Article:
One of the most terrifying aspects of Jesse Friedman’s conviction for the sexual abuse of 14 children–the subject of this week’s cover story–is the mutually reinforcing interplay between the the police investigation and prosecution and the public hysteria surrounding the case.
See Also: Uncapturing the Friedmans
Arline Epstein remembers the public mania that gripped Great Neck well. Her son, Michael, was a student in the Friedmans’ computer class, and though he steadfastly denied that anything untoward had ever happened in the class, parents like Arline were repeatedly told by police investigators, psychologists, and psychiatrists that if their sons were denying being victimized, it only meant that the trauma of their sexual abuse was especially severe.
“The therapists that were brought in were saying things like, ‘If your child is denying it, that’s part of child sexual abuse accommodation syndrome,'” Epstein says. “The first stage is utter denial. if you look at that with rational eyes now, it doesn’t make sense–where’s the out? What if it didn’t happen?”
At the time, it seemed persuasive. Epstein and other parents were told that if their children didn’t ultimately confess to being abused, the repressed experience could make them homosexual.
Further contributing to the hothouse environment in Great Neck was the relentless press coverage. “The newspapers were just regurgitating what the police were telling them,” Epstein says. “Looking at this in hindsight, I can see it so clearly. To my great remorse, I didn’t see it clearly then.”
By the summer of 1988, the frenzy in Great Neck had reached a fever pitch. Police picked up several local teenagers on the suspicion that they were the Friedmans’ accomplices in the secret sex-abuse ring. Gino Scotto, one of the teenagers arrested, came from a family that ran a pizza shop in town. When word of the police’s interest in Scotto leaked to the public, parents organized a boycott of Scotto’s Pizzeria. “Police were fueling the rage of the parents, using their activism to help make the case,” Epstein says.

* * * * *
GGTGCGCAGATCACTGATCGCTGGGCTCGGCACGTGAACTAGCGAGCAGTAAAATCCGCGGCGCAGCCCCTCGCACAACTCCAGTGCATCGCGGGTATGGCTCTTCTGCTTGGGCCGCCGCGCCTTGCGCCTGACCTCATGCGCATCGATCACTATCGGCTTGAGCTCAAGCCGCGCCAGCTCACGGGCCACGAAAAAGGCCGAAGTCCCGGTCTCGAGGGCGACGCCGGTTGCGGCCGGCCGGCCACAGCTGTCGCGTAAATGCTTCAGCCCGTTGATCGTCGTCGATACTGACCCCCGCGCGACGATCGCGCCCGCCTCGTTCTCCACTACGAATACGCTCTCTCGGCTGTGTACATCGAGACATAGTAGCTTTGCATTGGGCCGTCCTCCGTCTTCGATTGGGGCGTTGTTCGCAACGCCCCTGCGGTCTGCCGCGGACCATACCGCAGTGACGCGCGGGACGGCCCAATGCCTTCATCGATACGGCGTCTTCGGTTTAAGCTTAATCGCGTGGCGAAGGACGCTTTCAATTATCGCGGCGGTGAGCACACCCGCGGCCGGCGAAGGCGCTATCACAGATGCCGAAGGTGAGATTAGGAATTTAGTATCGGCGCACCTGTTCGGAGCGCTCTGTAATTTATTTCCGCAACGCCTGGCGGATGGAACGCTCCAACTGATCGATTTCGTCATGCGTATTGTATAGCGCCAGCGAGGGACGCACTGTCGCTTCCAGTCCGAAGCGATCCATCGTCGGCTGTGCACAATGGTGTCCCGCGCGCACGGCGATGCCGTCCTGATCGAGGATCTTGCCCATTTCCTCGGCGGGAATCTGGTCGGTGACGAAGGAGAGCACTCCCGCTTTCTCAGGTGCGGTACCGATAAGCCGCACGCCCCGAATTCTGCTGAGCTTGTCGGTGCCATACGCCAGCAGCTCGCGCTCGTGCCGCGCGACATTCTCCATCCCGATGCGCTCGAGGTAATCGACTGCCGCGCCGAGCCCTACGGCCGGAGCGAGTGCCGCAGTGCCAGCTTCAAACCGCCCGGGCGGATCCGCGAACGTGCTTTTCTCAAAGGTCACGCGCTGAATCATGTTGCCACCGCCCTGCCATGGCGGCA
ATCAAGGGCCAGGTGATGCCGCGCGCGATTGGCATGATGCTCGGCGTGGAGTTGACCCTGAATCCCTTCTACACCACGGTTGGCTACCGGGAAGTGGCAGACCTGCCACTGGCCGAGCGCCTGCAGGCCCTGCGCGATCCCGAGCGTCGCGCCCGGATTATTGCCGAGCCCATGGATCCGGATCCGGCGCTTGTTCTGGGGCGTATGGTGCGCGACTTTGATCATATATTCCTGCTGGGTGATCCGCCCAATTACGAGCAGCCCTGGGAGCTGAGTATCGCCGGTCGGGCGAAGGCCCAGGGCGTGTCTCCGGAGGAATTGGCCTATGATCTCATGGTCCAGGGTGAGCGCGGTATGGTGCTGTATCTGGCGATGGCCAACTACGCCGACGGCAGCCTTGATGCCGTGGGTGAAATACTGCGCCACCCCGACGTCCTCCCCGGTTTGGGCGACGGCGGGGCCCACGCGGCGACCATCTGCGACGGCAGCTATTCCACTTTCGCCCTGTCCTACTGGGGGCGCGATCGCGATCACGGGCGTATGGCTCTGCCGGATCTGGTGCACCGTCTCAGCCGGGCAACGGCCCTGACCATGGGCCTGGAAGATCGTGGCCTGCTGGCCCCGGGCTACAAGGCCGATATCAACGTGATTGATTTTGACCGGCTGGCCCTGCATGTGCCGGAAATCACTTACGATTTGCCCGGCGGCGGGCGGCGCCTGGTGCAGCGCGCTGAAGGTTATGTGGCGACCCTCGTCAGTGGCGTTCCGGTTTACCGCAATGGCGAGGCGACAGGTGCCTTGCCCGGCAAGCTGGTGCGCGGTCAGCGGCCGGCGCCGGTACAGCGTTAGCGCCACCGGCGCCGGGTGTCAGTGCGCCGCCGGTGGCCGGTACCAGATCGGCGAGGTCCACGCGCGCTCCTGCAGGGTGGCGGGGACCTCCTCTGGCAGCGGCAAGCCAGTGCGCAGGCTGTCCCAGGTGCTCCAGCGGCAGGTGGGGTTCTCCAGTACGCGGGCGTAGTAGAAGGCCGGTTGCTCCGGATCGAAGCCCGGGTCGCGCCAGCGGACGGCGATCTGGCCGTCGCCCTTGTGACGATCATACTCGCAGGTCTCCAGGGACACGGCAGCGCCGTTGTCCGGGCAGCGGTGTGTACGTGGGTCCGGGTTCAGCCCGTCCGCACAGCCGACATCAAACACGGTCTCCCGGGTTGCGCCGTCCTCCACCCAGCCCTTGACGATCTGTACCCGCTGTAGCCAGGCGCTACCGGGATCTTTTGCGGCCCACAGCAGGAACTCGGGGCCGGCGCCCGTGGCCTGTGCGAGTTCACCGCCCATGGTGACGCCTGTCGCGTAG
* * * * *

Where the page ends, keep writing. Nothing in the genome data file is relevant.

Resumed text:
Meanwhile, Epstein’s son, Michael, after months of therapy that consisted of constant admonitions to talk about his abuse, finally decided he wanted the whole thing over with.
“Eventually, I just decided to lie,” Mike Epstein says now. “I decided to tell my mom I’d been abused, and regurgitate some of the same things I’d heard about what had happened to other kids. I said I’d been abused, blah blah blah–fully conscious that I was lying. I just didn’t see any other way to get out of it.”
Arline Epstein was a member of a group of other mothers who met regularly over lunch to discuss the most recent developments in the Friedman investigation. She recalls learning one day that the children of one of the mothers in the group had admitted to being abused in the Friedmans’ computer class–but not by the Friedmans.
“He said there was a slightly older helper who came to the classes and had upper-body tattoos and was like 21,” Epstein says. “His nickname was Snake.”
Seizing on this new detail, the mothers deputized Arline to try to identify Snake. She went to the public library, and began thumbing through recent high school yearbooks. To her amazement, she found something: “In the back of the yearbook, where a family says we love you, there was a dedication: ‘We love you Snake, from the Lorber family!’ I’m going, ‘Holy Toledo, Snake!'” But when she found the yearbook page of the person nicknamed Snake, it turned out to be a girl. The mysterious figure was soon forgotten in the flurry of other developments.
Only years later did anyone realize that the children’s description of Snake perfectly described Kurt Russell’s character in the 1981 action movie Escape from New York, popular among the boys in the computer class. Pressured to tell stories they knew weren’t true, the boys had drawn on one of their favorite fictions to provide the details that police and therapists were asking for.
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